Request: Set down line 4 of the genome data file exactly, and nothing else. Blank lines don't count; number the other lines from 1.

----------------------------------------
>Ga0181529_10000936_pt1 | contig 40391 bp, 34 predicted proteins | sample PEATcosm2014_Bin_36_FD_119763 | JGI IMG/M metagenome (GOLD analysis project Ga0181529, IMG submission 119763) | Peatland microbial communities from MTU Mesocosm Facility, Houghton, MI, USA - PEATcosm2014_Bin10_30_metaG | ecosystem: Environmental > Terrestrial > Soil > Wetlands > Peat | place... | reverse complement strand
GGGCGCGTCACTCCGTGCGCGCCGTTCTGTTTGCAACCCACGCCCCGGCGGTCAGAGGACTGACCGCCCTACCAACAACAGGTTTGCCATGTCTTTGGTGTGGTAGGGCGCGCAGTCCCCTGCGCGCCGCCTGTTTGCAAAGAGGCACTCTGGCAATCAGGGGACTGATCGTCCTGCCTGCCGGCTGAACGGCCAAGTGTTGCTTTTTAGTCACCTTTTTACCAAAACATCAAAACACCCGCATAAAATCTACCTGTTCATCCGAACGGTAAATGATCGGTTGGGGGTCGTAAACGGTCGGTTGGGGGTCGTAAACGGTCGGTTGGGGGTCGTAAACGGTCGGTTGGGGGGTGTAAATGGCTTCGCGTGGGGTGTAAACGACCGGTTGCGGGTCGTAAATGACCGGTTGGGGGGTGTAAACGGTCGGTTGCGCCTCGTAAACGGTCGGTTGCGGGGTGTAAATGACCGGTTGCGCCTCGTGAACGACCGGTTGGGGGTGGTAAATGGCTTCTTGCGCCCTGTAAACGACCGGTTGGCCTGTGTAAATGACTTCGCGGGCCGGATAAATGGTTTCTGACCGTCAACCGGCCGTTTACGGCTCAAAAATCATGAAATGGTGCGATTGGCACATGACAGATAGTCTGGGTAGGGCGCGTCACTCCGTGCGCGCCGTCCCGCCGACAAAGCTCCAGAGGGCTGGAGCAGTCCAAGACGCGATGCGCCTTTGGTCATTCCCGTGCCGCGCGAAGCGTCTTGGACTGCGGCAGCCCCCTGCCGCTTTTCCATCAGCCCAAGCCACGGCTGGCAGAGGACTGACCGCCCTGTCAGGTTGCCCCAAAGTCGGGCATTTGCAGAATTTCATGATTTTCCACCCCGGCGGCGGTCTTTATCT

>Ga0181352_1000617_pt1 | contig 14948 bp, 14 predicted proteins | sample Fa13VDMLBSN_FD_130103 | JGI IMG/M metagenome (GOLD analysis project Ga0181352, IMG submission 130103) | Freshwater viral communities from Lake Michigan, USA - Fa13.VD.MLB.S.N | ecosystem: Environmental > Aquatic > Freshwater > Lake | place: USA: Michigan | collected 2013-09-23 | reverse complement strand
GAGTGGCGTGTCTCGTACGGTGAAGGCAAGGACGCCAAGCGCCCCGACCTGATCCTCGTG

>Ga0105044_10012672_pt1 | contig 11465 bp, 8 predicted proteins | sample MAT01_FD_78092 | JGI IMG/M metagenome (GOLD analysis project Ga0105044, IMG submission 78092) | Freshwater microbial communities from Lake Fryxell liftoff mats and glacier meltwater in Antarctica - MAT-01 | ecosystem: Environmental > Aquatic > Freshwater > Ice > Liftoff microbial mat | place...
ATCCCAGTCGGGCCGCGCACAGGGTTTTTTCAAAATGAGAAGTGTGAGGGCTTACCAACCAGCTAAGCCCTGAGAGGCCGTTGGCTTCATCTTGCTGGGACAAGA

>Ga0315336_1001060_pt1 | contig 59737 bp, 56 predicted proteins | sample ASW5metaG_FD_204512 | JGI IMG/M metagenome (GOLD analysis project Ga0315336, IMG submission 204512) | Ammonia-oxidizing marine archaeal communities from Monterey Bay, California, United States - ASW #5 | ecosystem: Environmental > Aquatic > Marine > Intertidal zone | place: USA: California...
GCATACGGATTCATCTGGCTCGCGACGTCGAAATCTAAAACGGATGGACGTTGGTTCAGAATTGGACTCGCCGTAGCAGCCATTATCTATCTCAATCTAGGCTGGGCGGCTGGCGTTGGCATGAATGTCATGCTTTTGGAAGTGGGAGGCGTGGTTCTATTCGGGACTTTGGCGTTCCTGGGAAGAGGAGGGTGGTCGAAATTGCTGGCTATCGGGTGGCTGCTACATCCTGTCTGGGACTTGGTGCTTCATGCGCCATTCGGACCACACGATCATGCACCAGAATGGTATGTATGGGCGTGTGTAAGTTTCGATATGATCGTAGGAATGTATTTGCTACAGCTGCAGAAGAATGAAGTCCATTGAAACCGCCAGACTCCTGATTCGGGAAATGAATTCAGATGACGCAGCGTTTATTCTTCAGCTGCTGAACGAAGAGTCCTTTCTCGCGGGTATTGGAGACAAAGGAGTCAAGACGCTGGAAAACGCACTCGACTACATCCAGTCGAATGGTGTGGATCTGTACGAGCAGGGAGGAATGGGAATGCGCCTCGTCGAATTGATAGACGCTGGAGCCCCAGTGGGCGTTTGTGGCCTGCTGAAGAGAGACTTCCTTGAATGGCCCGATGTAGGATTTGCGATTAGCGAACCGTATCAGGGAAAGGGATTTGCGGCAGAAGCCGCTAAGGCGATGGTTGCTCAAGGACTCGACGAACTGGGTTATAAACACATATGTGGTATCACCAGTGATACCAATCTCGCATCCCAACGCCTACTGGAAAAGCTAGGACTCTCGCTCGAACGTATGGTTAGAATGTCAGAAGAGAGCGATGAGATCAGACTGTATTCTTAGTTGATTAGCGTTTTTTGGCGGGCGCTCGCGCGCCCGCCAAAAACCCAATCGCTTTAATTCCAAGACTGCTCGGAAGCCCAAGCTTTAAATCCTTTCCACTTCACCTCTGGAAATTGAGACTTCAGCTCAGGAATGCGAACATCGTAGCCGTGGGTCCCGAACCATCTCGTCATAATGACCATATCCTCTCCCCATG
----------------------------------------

GAGTGGCGTGTCTCGTACGGTGAAGGCAAGGACGCCAAGCGCCCCGACCTGATCCTCGTG